in talking to people, friends, and also in his decisions, he would always talk about the family. his faith was very important to him. it was something he talked about regularly. host: this is a photograph of his family, taken when he was first on the supreme court in the 1980's. something that is highly unlikely to happen in our lifetime, a unanimous vote. .et's talk about what is next by all indications, the president as a plan in place to replace justice scalia. you heard it republicans say, not so fast. what can we expect from the senate and white house? guest: i think that the president has to move quickly with a nomination because you are going to have -- and you are already having both sides,
democrats and republicans, cite precedent. democrats are saying it has been 80 years since a supreme court justice was nominated and confirmed. basically saying we need to wait for the american people to weigh in. democrats knowing that the longest deliberations were 120 days. 280 or so until the election. i think we will see a nomination quickly. then it will be a question of, will republicans, who have indicated that a majority leader will say, we should wait for the next president, will republicans give the next nominee hearing? i imagine they will, but they will not say so. usually, they take their time. the president takes time to vet potential nominees. the president has already gone
through this process. he has considered a number of people since he nominated justice kagan. there have been a lot of people that have been vetted. that is why i think you will see something. terms, i historical think it will be a quick domination. host: we are talking with bob cusack on the passing of justice scalia. the latest is available on the hill.com. names that have been mentioned, and the coalition are -- andy k laubesheur. how does that impact any decision by mitch mcconnell? guest: i do not think that is going to change much. wrong, but i think mitch mcconnell has made his opinion quite clear. he is not going to be acting on this nomination.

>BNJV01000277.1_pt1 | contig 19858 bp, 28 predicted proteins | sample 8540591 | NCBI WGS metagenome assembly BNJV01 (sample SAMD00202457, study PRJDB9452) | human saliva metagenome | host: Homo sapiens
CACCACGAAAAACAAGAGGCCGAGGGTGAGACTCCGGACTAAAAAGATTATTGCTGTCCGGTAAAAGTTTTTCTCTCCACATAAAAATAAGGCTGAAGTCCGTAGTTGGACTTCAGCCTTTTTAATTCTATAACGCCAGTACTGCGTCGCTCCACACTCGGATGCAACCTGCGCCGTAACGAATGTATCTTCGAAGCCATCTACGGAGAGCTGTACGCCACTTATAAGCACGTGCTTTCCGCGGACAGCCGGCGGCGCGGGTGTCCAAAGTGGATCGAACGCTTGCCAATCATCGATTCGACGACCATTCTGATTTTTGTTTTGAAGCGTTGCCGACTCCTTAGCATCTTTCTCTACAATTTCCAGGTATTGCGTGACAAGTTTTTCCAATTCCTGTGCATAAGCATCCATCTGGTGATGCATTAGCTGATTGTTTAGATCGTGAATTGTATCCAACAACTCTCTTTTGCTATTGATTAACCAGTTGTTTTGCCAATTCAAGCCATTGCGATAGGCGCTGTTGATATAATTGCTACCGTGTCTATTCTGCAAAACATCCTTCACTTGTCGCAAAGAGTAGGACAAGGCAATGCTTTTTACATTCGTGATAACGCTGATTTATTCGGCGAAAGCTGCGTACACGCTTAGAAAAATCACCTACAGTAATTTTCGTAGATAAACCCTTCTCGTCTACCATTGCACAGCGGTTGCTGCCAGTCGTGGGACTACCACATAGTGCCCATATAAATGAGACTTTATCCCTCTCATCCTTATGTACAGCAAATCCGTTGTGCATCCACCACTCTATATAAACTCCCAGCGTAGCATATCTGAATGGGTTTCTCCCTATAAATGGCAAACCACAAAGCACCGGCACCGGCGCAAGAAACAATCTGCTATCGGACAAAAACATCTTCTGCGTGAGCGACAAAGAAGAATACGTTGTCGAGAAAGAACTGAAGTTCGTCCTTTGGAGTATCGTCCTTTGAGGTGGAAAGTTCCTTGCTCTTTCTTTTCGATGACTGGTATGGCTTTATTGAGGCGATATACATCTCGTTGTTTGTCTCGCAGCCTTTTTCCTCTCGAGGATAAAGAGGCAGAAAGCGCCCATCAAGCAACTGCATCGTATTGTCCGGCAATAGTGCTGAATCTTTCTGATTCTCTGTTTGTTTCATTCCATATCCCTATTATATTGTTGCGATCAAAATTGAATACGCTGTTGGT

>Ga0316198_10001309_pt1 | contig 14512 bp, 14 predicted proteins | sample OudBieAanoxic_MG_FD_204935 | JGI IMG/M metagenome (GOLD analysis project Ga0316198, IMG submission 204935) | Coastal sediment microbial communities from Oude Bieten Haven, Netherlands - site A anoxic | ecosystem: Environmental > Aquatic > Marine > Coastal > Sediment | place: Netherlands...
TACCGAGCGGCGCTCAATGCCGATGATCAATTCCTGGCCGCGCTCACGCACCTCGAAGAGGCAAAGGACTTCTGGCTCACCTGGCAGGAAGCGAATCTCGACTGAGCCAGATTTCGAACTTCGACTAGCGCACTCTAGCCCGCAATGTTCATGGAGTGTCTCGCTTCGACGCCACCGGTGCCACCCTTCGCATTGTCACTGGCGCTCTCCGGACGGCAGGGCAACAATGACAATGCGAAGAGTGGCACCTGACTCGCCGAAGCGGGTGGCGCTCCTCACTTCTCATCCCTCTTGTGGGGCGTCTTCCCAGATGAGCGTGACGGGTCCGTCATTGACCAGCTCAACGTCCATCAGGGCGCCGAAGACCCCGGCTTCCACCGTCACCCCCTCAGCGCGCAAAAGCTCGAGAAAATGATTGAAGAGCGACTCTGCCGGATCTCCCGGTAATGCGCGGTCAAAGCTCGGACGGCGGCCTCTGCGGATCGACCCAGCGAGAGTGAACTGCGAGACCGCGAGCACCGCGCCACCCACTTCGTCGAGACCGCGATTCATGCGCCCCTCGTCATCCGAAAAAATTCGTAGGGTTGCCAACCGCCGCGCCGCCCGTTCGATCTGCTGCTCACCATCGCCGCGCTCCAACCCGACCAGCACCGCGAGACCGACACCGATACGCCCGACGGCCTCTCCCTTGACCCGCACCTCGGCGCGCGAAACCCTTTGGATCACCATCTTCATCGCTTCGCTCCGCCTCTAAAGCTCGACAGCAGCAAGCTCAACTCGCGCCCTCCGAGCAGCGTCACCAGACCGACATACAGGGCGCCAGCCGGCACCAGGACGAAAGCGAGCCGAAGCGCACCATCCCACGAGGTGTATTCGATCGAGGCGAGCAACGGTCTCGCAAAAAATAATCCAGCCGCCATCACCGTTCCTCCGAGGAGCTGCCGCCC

certainly, if it is a colleague in the senate, it would change the dynamic to some degree. but based upon the statements that have come out from republican leaders, i do not see them changing their mind anytime soon. the think it is likely that president is probably going to pick someone who has gone through the process in the lower courts. one of the names that has come up was the deputy solicitor general with ties to the gop- appointed judges. i think he has to pick someone who is left of center, but somebody who has been approved by the senate at a lower level just so the president can say, this is not a controversial pick. i deserve to pick my nominee. the senate should approve.
of course, the senate can say, well, thank you very much, but we are not going to move on this. as the majority party, we have the right not to bring this up. this will be a massive p.r. battle in an election year that will be talked about on the campaign trail. i think there will be a lot of polling. the big question is, how far will the president co to get his way? what will he threatened to do? he has to apply the pressure. the power does rest in the senate. he will have to use the bully pulpit to pressure the republican senate to act. it will be quite a showdown. seismic, huge, all the adjective being used on the passing of justice scalia. the idea of a recess appointment -- can you walk us through what the scenario would be if that were to happen? guest: the president can appoint
a justice and any judge during a recess appointment. for both is a recess the house and senate. this has come up before the courts. the president a couple years ago nominated recess appointments when the senate said it was not in recess. up losingent ended the case. that, unlessedent the president acts quickly, meaning over the next week, the senate will not be in recess. it will take breaks, but there are procedural ways were they keep the senate technically not a recess. a recess appointment certainly would be extremely controversial. based upon the president's
i think het night, will be doing this the traditional way in the near term . nominating somebody, probably not putting out a recess appointment. down the road, we will see how that plays. republican leaders in the senate will make sure they are technically not in recess in citing that high court ruling you recent history, saying cannot just nominate somebody. i think that is probably an unlikely scenario, but you never know in this town. host: bob cusack, editor-in-chief of the hill, thank you for joining us, trying to put the events of the last 24 hours into perspective. thanks for being with us. >> on the next "washington ahead to theook democratic caucuses in nevada. us, directorjoins
of the league for united african american citizens. also, matt lewis on the republican party and how it has changed from the election of ronald reagan until today. ian swanson of the hill about a new e-book that gives a look into key moments of the obama presidency. journal live every day at 7:00 a.m. eastern on c-span. monday night on "the communicators," the commissionerng fcc talks about major communications issues, including the spectrum option, the net neutrality rules, and unlimited streaming of some internet providers. she is joined by john mccain and. >> we should always be evolving,